I misinterpreted my coach’s training instructions which read:
20 mins warm-up
10 x 4 min zone 3-4
5 x 2 min zone 4-5
2 min recovery between each interval
In the last 1 minute increase power up to maximum
20 min cool down
I increased the power up to my maximum effort for all 15 intervals. Safe to say it was a tough session and I was slightly jaded when returning to work in the afternoon! “Lee, only you would read it like that” said Louise. Indeed my coach confirmed that it was only the very last 2 minute interval in which I should ramp the power up to maximum. I often hear commentators during professional races claiming that a certain rider is a “hard trainer”, Aru of team Astana is one of those. Do some cyclists train a lot harder than others, even at a professional level? How hard should we pseudo-pro’s actually train?
According to Joe Friel in the Cyclists Training Bible (which is by all accounts the best cycle training book out there) a great performing rider is the sum of natural talent + training + environment + support (family etc). There is always the rider who seems to do well in races with apparently minimal preparation, he or she has more talent. Then there are riders like me who train really hard and struggle to win! I like the formula because it gives me lots of excuses as to why I will never be a professional cyclist!
I enjoy putting a lot of effort into my training. When I arrive at a race I want to feel like I have done everything I could to be in the best form – to have the best chance of winning. I like being tired after a hard workout, knowing I deserve my chocolate recovery shake and pasta meal. In the past, when my coach gave me intervals at zone 3-4 I would inevitably aim at zone 4, at the upper end of the range. This goes completely against the social norm theory of “showing off”. There is me, on my bike, on my own, with my power meter measuring what I do (to be uploaded into Training Peaks for my viewing only) and pushing myself to levels beyond what I actually need to do. This phenomenon must be unique to cycling, I know there are loads of cyclists just like me out there.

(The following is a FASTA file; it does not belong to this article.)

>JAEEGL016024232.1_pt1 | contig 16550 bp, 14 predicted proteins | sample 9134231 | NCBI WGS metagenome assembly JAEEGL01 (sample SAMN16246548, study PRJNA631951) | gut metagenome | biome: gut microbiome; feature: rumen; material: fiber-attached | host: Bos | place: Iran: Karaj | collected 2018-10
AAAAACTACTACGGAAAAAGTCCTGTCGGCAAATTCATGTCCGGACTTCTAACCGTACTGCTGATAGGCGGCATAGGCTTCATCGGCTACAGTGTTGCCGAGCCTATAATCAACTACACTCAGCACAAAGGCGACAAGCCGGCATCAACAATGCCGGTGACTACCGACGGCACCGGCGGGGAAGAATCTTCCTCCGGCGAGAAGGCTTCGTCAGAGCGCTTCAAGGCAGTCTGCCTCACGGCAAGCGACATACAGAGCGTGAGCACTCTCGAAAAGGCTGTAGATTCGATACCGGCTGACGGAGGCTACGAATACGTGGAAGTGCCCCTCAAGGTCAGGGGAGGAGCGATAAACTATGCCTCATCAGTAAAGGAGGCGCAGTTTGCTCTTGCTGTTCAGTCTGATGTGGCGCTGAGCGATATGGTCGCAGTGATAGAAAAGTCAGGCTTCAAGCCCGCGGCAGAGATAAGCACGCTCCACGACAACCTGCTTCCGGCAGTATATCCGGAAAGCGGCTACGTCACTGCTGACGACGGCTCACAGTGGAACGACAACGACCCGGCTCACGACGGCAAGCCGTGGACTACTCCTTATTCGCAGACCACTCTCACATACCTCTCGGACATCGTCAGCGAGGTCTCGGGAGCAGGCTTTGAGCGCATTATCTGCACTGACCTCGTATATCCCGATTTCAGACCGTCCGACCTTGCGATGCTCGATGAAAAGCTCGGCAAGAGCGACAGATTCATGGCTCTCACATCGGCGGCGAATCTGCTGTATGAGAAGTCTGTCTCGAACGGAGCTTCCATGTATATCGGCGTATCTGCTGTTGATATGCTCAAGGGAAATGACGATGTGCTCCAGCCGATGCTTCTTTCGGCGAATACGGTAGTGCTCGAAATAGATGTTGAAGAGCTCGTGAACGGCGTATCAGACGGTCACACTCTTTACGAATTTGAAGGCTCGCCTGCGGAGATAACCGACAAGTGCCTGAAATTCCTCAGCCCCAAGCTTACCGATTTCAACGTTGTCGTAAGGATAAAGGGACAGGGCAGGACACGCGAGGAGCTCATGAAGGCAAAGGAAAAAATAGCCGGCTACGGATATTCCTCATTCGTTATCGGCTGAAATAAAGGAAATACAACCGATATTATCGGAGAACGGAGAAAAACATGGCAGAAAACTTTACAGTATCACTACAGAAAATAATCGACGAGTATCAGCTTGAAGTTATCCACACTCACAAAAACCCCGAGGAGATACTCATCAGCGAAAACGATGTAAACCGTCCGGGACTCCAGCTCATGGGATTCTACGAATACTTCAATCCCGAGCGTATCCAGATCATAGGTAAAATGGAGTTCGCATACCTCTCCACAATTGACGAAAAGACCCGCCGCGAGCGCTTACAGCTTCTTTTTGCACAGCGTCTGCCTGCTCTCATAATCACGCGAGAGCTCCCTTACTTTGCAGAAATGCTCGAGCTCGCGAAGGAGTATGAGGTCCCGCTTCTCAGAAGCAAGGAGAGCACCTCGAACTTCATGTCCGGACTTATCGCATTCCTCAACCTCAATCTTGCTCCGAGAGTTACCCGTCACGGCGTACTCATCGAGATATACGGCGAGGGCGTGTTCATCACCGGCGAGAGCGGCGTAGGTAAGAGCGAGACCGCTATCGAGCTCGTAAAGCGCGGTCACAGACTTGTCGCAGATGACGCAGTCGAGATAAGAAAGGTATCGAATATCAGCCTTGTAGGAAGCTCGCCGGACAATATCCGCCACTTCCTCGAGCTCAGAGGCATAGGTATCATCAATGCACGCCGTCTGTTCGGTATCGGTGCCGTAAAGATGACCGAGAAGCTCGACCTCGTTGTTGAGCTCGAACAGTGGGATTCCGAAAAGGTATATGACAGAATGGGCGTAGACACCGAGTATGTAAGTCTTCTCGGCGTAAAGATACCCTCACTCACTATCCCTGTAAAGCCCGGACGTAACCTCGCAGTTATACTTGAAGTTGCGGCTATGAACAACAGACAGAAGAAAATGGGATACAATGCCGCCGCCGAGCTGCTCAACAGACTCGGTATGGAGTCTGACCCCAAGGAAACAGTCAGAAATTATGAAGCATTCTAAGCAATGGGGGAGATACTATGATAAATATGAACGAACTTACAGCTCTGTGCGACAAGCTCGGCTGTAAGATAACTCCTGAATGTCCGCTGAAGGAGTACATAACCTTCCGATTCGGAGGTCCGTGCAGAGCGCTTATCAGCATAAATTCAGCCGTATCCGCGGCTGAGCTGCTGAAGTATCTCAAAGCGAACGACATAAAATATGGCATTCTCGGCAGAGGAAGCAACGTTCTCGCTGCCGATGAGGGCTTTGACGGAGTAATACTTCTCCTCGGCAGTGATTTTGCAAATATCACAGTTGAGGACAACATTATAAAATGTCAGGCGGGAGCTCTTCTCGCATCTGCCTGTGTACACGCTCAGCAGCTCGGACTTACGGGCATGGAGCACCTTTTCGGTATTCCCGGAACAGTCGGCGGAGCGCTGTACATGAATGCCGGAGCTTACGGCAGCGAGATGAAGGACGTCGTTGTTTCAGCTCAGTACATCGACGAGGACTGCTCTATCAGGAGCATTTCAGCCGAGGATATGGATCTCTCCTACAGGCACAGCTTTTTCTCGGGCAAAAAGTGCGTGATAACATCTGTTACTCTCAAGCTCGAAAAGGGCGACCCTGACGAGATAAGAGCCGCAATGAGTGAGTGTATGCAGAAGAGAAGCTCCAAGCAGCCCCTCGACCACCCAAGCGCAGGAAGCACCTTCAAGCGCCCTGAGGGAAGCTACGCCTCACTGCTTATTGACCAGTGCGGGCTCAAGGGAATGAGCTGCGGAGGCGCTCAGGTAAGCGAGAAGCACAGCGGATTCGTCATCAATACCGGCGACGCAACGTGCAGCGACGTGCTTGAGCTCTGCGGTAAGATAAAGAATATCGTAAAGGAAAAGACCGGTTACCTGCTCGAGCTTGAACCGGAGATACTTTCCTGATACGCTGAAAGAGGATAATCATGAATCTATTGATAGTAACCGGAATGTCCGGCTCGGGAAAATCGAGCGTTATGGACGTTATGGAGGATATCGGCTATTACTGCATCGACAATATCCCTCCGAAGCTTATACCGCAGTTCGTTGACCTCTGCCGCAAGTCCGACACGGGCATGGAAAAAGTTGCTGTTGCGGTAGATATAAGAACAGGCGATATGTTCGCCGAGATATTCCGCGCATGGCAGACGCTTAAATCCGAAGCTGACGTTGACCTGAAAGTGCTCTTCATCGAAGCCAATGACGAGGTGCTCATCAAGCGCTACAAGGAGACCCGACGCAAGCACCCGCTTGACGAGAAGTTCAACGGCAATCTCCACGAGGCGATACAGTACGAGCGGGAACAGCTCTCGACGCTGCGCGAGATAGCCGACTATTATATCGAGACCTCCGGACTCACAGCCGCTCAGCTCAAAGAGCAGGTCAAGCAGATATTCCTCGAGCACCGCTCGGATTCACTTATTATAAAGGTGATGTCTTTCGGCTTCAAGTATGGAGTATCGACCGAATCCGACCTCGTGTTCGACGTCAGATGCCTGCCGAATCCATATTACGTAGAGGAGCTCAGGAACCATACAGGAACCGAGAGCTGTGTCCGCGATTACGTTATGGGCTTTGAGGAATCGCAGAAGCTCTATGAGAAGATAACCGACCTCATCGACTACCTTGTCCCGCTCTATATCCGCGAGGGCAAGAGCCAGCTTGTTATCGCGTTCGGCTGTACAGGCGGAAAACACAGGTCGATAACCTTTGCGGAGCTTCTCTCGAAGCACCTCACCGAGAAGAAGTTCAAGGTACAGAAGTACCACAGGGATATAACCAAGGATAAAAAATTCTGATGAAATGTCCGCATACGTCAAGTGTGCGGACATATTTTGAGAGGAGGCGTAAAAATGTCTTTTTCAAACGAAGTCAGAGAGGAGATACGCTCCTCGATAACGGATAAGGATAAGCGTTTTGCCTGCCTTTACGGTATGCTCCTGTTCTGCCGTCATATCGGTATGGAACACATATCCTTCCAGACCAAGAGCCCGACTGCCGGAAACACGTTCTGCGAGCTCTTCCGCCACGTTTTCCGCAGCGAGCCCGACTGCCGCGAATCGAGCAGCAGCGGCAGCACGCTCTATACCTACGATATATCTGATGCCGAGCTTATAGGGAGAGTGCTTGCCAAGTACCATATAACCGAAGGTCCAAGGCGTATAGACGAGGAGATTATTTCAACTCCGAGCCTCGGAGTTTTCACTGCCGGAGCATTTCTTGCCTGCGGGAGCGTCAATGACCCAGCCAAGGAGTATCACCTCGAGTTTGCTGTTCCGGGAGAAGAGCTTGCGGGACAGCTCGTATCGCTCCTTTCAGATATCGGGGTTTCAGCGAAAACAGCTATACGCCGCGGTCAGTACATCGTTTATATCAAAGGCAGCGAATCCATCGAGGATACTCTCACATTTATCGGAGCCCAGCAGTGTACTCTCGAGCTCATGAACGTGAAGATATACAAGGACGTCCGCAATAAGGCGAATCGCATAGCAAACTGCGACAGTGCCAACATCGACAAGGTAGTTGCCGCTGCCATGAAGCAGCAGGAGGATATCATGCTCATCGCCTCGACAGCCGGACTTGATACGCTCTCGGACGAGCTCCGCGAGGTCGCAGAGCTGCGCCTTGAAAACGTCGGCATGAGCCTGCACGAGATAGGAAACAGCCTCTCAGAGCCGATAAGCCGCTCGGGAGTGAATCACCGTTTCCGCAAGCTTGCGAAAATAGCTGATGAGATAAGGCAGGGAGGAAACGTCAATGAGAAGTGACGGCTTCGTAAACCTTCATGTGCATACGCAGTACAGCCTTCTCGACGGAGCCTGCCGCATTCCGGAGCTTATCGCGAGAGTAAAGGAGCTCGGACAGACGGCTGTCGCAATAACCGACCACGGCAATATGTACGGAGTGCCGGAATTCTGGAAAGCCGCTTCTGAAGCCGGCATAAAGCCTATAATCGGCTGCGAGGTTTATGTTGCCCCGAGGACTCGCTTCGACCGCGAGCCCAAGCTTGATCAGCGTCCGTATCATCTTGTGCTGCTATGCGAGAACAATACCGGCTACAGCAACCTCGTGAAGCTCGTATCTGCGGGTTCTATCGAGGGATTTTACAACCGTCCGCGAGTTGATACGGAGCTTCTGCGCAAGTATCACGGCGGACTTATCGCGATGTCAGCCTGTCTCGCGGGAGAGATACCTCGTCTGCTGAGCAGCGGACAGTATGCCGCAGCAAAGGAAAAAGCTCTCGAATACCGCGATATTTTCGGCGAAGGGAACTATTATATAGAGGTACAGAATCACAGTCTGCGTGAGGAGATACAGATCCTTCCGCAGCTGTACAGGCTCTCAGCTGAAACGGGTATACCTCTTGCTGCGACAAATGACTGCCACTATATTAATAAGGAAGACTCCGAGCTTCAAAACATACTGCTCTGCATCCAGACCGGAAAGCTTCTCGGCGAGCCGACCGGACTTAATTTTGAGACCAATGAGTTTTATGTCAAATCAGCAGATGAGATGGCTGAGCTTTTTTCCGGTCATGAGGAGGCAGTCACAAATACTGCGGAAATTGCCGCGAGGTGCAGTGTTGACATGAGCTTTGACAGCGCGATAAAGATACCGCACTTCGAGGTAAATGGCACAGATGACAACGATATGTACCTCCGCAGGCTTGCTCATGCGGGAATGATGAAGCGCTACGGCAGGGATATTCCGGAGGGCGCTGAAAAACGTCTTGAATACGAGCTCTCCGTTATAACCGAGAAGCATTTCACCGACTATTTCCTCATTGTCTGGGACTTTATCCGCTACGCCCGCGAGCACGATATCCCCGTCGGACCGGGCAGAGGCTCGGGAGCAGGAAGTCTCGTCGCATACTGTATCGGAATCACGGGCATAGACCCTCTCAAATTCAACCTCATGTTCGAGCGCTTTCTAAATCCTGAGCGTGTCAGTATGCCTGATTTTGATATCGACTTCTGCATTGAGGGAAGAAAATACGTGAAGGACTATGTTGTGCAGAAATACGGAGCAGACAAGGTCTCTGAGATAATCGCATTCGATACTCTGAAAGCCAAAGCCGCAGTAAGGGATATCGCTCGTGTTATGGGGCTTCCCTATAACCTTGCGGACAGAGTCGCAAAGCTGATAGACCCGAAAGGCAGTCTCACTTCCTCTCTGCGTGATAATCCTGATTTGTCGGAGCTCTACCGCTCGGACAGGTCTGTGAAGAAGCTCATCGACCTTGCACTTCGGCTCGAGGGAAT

But is this the right way to train? When Joe Friel coaches a rider and they train over and above his plan he quickly corrects it or the relationship comes to an end. His reasoning makes sense; if it is an easy ride, it is to recover for a harder session tomorrow. If you go too hard on the easy ride you will not be able to go as deep on the hard session. The better you get the harder and easier you need to ride. Having spoken to several professional riders about this, they agree. One said that in a race they spend most of the time “cruising” in the bunch, probably in zone 1-2. They need to be able to easily sustain 6 hours of that without burning up energy supplies. But when they make their move, they cannot look back. It needs to be an all-out effort to escape the bunch. Dan Martin’s win on La Molina climb in stage 3 of the Volta Cataluña 2016 is a perfect example. He sat in the bunch all day, watched the attacks, maintained a good position near the front but let others chase. Then 1 Km from the top – BOOM – a standing, high power surprise attack to almost sprint power levels. He put everything into that 1Km and it paid off. So, shouldn’t our training imitate this race requirement?
Sticking to a tight training plan has other benefits. If you train smarter you can probably achieve the same in less time, this is a big plus if you are balancing a full time job, family and social commitments. If you know exactly what you are doing and when you can plan carefully your agenda and stick to it, giving a winning sense from each workout.
I have been trying to train smarter this year. When my coach says spin for 2 hours I spin for 2 hours. On the hard intervals I push myself, but stick to the instructions. Rather than going all out on the intervals from the first one I try to build them up so that I finish every workout. I have learnt more about the powers that I can sustain and for how long. The easy rides are an opportunity for a group ride or to enjoy the scenery. This balance of hard and easy, tough and enjoyable is maintaining my enjoyment of cycling and at the same time I am getting stronger. Let’s see if it pays off in some races.